Last year, I had a slight setback when I broke my left collarbone in a cycling accident. Both ends of the bone were displaced and overlapping by 2cm. I was in and out of the hospital several times. Doctors told me that I would be weaker and never regain normal shoulder function.
For an active person, that was the last thing I wanted. I think that anything worth having is worth fighting for and with the right attitude, the battle is won even before it’s fought. Within the 14 weeks I waited for it to naturally heal, I regained a fair amount of my range of motion but the strength just wasn’t there. After that, I decided on surgery, seeing it would be my best option if I wanted to continue doing sports.
I trained around the injury then moved to a more aggressive training program where I did workouts using a light kettlebell to rebuild strength. Before lifting, it was important that I made sure I had the proper biomechanics, postural alignment, and shoulder stability for it. If you lack any of those, it may hamper progress or even lead to further injury.
Most of my rehab was done through MAT (Muscle Activation Technique) treatments to correct muscle imbalances and reduce pain, isometric exercises to strengthen and maintain muscle tone and minimize atrophy, and then Indian clubs to loosen the shoulder girdle and increase my range of motion. By doing all that, I regained my full ROM and strength within a quick 9 wks of surgery.
Since then, I’ve made a full comeback, reintroduced kettlebells into my program, am back on the beach volleyball court and enjoying a return back to sports. Setbacks will not hold you back unless you let them; they are challenges to rebuild yourself and come back stronger.
GKJ- As a woman living in today’s fast paced world, I know you have a pretty taxing job when it comes to time. What drives you to keep going? How do you keep yourself motivated?
My work keeps me very busy on a day-to-day basis. I currently have a full-time job as a project co-coordinator at a graphic arts studio and do freelance graphic design work on evenings and weekends. I’m usually faced with overtime, tight deadlines, and busy schedules. To counter that, I need to channel my stress into something positive, which is why fitness has been such an important element in my life. Aside from the physical benefits, it is very therapeutic, keeps me focused, and relieves stress. I want to feel and look good from the inside out while being fit and healthy. That is my main motivation. I keep things interesting by trying new sports and varying my workout routines. I need to maintain the results I’ve already achieved while continually learning and challenging myself to become better, stronger, and faster. I love the results, endorphin rush, am passionate about it and see it as an ongoing journey.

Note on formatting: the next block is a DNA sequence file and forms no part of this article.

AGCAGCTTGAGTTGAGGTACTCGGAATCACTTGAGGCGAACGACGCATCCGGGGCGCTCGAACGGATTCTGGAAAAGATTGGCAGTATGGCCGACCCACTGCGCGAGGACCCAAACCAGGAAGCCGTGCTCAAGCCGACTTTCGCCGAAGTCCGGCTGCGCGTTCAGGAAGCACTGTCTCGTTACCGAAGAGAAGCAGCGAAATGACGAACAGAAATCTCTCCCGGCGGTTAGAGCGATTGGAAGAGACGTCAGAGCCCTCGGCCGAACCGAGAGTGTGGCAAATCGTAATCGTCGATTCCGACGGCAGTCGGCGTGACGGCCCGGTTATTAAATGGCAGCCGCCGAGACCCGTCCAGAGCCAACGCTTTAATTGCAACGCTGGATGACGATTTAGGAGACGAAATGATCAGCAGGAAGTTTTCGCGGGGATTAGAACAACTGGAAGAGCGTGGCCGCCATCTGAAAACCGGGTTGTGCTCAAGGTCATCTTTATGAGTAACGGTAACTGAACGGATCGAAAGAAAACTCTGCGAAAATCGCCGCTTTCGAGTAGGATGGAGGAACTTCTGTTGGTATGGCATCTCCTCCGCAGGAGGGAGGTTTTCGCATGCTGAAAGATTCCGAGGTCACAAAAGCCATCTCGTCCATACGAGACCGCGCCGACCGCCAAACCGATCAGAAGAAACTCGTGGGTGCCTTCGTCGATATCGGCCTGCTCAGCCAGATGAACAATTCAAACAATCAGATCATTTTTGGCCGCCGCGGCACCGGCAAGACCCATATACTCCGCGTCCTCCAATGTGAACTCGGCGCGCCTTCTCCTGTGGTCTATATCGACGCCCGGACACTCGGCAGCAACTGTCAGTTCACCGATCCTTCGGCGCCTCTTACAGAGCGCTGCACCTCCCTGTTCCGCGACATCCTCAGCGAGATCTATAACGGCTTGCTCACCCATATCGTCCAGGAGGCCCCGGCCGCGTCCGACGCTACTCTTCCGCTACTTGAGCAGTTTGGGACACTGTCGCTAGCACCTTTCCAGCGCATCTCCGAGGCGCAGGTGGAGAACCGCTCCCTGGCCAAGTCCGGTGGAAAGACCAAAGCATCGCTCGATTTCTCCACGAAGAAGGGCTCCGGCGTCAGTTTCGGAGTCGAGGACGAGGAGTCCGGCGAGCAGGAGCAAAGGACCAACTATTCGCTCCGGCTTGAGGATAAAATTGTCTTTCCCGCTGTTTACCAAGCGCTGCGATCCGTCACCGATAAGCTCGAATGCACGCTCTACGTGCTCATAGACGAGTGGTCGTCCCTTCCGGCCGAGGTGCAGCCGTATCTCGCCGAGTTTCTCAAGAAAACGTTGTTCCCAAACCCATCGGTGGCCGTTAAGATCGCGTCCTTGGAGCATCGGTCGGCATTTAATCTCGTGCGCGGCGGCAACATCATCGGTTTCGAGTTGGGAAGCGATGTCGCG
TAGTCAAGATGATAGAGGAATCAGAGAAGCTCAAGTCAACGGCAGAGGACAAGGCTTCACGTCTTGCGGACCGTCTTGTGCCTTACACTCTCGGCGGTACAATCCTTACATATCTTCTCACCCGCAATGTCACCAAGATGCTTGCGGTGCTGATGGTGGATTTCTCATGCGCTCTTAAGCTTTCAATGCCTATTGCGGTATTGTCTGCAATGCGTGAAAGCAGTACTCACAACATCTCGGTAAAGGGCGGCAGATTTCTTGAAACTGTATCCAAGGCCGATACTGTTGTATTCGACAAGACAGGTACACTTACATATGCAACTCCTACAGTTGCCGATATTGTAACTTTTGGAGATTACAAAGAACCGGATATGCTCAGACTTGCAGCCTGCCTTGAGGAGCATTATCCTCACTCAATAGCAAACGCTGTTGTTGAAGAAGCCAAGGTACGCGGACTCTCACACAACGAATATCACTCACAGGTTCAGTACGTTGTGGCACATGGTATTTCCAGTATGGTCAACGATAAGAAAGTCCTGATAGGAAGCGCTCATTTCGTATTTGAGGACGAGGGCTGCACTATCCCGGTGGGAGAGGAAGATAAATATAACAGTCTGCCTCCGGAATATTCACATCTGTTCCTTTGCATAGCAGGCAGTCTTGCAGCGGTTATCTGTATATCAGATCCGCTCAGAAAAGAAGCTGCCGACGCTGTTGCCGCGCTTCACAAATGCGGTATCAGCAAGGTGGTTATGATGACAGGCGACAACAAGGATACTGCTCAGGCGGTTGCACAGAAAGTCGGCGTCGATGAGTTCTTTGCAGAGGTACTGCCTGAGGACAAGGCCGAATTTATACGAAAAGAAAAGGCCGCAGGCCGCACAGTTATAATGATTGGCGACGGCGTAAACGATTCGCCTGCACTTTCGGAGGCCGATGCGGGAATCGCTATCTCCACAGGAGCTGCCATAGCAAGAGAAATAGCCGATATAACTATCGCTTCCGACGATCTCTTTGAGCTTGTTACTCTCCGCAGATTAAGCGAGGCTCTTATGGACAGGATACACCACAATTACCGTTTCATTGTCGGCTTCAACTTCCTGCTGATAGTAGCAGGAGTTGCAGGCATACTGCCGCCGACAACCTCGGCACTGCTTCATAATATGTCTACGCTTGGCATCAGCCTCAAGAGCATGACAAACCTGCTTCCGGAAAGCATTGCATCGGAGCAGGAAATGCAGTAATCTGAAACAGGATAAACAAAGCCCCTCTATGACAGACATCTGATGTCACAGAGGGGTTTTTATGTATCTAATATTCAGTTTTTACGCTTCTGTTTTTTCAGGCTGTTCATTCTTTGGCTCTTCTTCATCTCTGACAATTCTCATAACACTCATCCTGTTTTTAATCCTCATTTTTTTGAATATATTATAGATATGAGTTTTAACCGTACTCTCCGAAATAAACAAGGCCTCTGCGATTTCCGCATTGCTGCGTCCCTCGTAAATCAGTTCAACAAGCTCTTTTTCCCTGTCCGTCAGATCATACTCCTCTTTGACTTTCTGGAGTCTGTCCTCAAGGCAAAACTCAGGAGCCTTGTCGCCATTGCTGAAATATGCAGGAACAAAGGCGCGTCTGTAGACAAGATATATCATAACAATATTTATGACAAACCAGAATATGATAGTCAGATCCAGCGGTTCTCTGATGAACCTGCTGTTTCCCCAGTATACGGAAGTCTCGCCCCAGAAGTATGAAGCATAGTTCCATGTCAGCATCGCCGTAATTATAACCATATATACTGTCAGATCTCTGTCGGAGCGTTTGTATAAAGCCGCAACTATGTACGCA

I have attended a couple of Mike Mahler and Steve Cotter kettlebell workshops to deepen my knowledge and delve further into the finer points of kettlebell lifting. There I learned a lot about the core kettlebell lifts, how to maximize leverage points, efficiency and get more work done in less time. Since then I have been committed to perfecting my technique, becoming proficient in all the core lifts, mastering my own bodyweight, and challenging myself with the heavier bells.
GKJ- It seems that a powerful part of the international kb community are the women that are out there getting serious about training right alongside the men. There are a lot of famous women celebrities out there as well who are into the sport. There may be some women out there are probably very interested in taking up kettlebells but are afraid of becoming too big or muscular. What’s your advice to those women?
This has been a topic of discussion almost every time I introduce women to kettlebells. I think that everyone can benefit from using kettlebells. Strength training is especially important for women since we naturally have less muscle mass. It is also a known fact that women do not produce enough natural testosterone to get big and muscular. Luckily, that is a very difficult look to achieve without using steroids, which adds a host of physiological responses of its own. Cardio alone is ineffective for fat loss and will not get you a fit and toned body (fat skinny, maybe, but who wants that?), so my advice would be to go for it and start lifting some kettlebells. By doing so, your body builds muscle – the most metabolically active tissue in the body. The more muscle you have, the more calories you will burn at rest and during workouts.